From June 2006 to December 2011, 23 patients who underwent surgery for spinal tumors involving the CTJ were enrolled in our study. All of the patients were operated on through the posterior approach, and extent of resection was classified as radical, debulking, and simple neural decompression. Adjuvant radiation therapy (RT) was also considered. Visual analog scale score for pain assessment and Medical Research Council (MRC) grade for motor weakness were used, while pre- and post-operative performance status was evaluated using the Eastern Cooperative Oncology Group (ECOG).
Almost all of the patients were operated using palliative surgical methods (91.3%, 21/23). Ten complications following surgery occurred and revision was performed in four patients. Of the 23 patients of this study, 22 showed significant pain relief according to their visual analogue scale scores. Concerning the aspect of neurological and functional recovery, mean MRC grade and ECOG score was significantly improved after surgery (p<0.05). In terms of survival, radiation therapy had a significant role. Median overall survival was 124 days after surgery, and the adjuvant-RT group (median 214 days) had longer survival times than prior-RT (63 days) group.
Although surgical procedure in CTJ may be difficult, we expect good clinical results by adopting a palliative posterior surgical method with appropriate preoperative preparation and postoperative treatment.
PMCID: PMC4323504
Metastatic spinal tumor; Cervicothoracic junction; Treatment
8.  Cryptococcal Brainstem Abscess Mimicking Brain Tumors in an Immunocompetent Patient 
Usually fungal infections caused by opportunistic and pathogenic fungi had been an important cause of morbidity and mortality among immunocompromised patients. However clinical data and investigations for immunocompetent pathogenic fungal infections had been rare and neglected into clinical studies. Especially Cryptococcal brainstem abscess cases mimicking brain tumors were also much more rare. So we report this unusual case. This 47-year-old man presented with a history of progressively worsening headache and nausea for 1 month and several days of vomituritions before admission. Neurological and laboratory examinations performed demonstrated no abnormal findings. Previously he was healthy and did not have any significant medical illnesses. A CT and MRI scan revealed enhancing 1.8×1.7×2.0 cm mass lesion in the left pons having central necrosis and peripheral edema compressing the fourth ventricle. And also positron emission tomogram scan demonstrated a hot uptake of fluoro-deoxy-glucose on the brainstem lesion without any evidences of systemic metastasis. Gross total mass resection was achieved with lateral suboccipital approach with neuronavigation system. Postoperatively he recovered without any neurological deficits. Pathologic report confirmed Cryptococcus neoformans and he was successively treated with antifungal medications. This is a previously unreported rare case of brainstem Cryptococcal abscess mimicking brain tumors in immunocompetent host without having any apparent typical meningeal symptoms and signs with resultant good neurosurgical recovery.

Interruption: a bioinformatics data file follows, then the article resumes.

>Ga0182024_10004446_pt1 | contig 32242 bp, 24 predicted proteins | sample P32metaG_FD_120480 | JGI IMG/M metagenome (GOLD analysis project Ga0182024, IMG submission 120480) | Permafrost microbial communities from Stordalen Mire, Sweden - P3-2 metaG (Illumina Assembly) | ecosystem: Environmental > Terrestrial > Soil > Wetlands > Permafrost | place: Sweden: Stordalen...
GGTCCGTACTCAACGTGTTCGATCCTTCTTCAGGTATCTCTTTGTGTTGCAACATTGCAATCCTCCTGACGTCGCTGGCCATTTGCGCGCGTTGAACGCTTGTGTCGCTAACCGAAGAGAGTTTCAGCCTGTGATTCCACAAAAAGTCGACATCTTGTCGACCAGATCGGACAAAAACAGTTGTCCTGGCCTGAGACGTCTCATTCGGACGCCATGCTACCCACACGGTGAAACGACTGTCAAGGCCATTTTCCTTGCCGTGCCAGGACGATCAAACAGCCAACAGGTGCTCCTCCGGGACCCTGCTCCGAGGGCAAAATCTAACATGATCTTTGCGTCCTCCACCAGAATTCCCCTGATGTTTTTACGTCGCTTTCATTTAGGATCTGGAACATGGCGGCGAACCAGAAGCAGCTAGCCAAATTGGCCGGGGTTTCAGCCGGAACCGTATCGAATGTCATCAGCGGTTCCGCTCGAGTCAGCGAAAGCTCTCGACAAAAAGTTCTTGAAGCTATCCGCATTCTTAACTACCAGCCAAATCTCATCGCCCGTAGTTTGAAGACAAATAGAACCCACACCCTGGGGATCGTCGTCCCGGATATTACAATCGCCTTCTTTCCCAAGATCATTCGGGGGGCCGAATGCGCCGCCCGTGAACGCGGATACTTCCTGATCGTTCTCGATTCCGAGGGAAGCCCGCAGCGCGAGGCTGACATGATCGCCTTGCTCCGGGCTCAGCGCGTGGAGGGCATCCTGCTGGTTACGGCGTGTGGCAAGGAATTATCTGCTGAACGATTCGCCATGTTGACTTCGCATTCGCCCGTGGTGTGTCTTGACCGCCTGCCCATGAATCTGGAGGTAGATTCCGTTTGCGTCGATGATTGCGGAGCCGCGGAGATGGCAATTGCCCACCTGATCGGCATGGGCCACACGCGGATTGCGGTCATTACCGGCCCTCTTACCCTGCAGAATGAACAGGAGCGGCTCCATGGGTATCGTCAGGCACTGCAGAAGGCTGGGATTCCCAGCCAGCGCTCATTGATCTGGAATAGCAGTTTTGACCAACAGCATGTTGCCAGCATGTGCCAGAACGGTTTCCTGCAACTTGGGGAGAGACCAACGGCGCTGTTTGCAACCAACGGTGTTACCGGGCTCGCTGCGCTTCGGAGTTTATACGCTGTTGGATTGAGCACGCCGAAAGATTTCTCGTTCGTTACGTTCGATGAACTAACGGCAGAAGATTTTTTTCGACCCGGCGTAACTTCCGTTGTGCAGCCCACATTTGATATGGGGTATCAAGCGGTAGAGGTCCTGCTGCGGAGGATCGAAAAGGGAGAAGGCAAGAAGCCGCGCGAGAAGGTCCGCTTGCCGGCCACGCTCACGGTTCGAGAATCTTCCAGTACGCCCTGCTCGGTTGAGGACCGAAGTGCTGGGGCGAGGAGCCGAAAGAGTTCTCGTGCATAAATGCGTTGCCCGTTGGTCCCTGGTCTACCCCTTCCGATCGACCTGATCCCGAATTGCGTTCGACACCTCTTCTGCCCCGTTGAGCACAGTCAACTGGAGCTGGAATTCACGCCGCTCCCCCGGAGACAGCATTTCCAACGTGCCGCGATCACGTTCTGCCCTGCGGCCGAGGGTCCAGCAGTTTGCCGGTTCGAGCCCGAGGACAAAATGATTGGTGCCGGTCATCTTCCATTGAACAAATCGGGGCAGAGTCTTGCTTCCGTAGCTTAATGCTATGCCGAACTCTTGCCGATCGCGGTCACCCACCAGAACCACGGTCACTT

PMCID: PMC4323505
Brainstem abscess mimicking brain tumors; Cryptococcus; Immunocompetent
9.  Transcranial Direct Middle Meningeal Artery Puncture for the Onyx Embolization of Dural Arteriovenous Fistula Involving the Superior Sagittal Sinus 
A 66-year-old woman presented with intermittent paraparesis and generalized tonic-clonic seizure. Cerebral angiography demonstrated dural arteriovenous fistula (AVF) involving superior sagittal sinus (SSS), which was associated with SSS occlusion on the posterior one third. The dural AVF was fed by bilateral middle meningeal arteries (MMAs), superficial temporal arteries (STAs) and occipital arteries with marked retrograde cortical venous reflux. Transfemoral arterial Onyx embolization was performed through right MMA and STA, but it was not successful, which resulted in partial obliteration of dural AVF because of tortuous MMA preventing the microcatheter from reaching the fistula closely enough. Second procedure was performed through left MMA accessed by direct MMA puncture following small decortications of cranium overlying the MMA using diamond drill one week later. Microcatheter could be located far distally to the fistula through 5 F sheath placed into the MMA and complete obliteration of dural AVF was achieved using 3.9 cc of Onyx.
PMCID: PMC4323506
Dural arteriovenous fistula; Superior sagittal sinus; Transcranial; Middle meningeal artery; Onyx embolization
10.  Intraorbital Encephalocele Presenting with Exophthalmos and Orbital Dystopia : CT and MRI Findings 
A 15-year-old female patient with progressive pulsatile exophthalmos caused by intraorbital encephalocele was evaluated with computed tomography (CT) and magnetic resonance imaging (MRI) in our clinic. She had no history of trauma or reconstructive surgery. When she was a little girl, she had undergone surgery for congenital glaucoma on the right eye. On the three-dimensional image of CT, a hypoplasic bone defect was observed in the greater wing of the right sphenoid bone. MRI and CT scan showed herniation through this defect of the arachnoid membrane and protruded cerebral tissue into the right orbita. Intraorbital encephalocele is an important entity that can cause pulsatile exophthalmos and blindness.